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Existential struggle and self-reported needs of patients in rehabilitation


J. Sigurgeirsdottir:


Title. Existential struggle and self-reported needs of patients in rehabilitation

Aim.  This paper is a report of a study to increase understanding of patients’ experience of rehabilitation and their self-reported needs in that context.

Background.  Nurses need to be able to recognize patient needs to plan effective and individualized care. Needs-led nursing care is emphasized in the nursing literature, but few studies in rehabilitation have explored needs from the patient’s perspective.

Method.  The sample of this phenomenological study was purposively selected and the data consisted of 16 in-depth interviews with 12 people aged between 26 and 85 years. The data were collected in 2005.

Findings.  The findings showed that being a patient in rehabilitation involves existential struggling, as the reason behind patients’ rehabilitation, accident or illness usually leads to trying to cope with existential changes while needing to adapt to new characteristics of life and self. This makes patients vulnerable and their self-reported needs include individualized caring and emotional support from family, peers and staff. Participants also reported a need for a sense of security in a stable and homelike environment, with assistance, help and presence. Finally, they reported needing goal-oriented and progressive care in which realistic and achievable goals were established. Individualized patient education enhanced their independence and empowered them towards a new and progressive lifestyle.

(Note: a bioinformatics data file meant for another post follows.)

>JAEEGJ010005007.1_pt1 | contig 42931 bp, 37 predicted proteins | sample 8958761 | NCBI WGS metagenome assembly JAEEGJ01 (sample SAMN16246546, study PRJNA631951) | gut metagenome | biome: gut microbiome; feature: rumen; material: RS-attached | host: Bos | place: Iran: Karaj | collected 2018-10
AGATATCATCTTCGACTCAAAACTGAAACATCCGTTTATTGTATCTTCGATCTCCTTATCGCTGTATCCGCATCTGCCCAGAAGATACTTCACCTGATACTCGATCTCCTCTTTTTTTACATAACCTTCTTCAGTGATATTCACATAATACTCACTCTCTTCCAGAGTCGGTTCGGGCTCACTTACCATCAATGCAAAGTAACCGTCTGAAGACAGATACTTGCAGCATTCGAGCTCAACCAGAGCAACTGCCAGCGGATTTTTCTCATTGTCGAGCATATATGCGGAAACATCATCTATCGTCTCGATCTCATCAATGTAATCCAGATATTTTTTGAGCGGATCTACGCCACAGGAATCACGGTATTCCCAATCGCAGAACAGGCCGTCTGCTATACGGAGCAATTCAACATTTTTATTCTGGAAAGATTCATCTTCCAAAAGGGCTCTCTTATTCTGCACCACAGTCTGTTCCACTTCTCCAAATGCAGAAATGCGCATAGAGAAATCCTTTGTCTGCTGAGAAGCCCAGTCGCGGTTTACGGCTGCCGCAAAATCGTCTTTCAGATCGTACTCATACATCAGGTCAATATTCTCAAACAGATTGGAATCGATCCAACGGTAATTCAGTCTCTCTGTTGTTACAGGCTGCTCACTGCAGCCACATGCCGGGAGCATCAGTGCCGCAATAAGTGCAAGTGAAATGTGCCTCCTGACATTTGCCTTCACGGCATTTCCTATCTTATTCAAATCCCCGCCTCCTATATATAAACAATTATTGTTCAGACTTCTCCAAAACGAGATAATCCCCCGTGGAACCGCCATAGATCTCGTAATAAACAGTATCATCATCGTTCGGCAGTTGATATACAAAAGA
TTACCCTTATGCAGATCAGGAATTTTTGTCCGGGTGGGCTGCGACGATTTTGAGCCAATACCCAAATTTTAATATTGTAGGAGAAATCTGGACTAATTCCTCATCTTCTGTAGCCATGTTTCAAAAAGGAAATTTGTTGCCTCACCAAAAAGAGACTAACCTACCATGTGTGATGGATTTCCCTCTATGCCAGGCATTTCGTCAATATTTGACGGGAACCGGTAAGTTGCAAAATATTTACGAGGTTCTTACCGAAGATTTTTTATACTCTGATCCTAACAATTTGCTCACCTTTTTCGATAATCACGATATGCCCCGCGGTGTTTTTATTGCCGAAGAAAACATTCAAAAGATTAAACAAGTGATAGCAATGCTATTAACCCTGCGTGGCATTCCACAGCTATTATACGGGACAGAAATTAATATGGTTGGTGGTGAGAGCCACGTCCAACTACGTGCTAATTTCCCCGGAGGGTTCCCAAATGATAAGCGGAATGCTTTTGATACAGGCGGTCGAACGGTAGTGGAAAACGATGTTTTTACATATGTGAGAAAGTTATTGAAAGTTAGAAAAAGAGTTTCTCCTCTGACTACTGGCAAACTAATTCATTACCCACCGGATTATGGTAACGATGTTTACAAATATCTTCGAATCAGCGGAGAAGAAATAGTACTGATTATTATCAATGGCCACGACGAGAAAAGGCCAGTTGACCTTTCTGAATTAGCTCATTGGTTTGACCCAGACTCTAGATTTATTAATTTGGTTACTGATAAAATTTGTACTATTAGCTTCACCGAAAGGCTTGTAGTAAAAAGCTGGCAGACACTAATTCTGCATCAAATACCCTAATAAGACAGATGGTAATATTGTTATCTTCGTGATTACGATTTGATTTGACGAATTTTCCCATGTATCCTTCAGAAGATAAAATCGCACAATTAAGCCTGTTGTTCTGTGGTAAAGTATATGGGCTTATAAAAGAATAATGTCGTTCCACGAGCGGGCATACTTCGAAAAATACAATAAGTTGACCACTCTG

Conclusion.  A new emphasis is needed in rehabilitation nursing, involving assessment of existential well-being of patients by means of skilful interpersonal relationship based on individualized caring and emotional support and recognition of each patient’s own hierarchy of needs.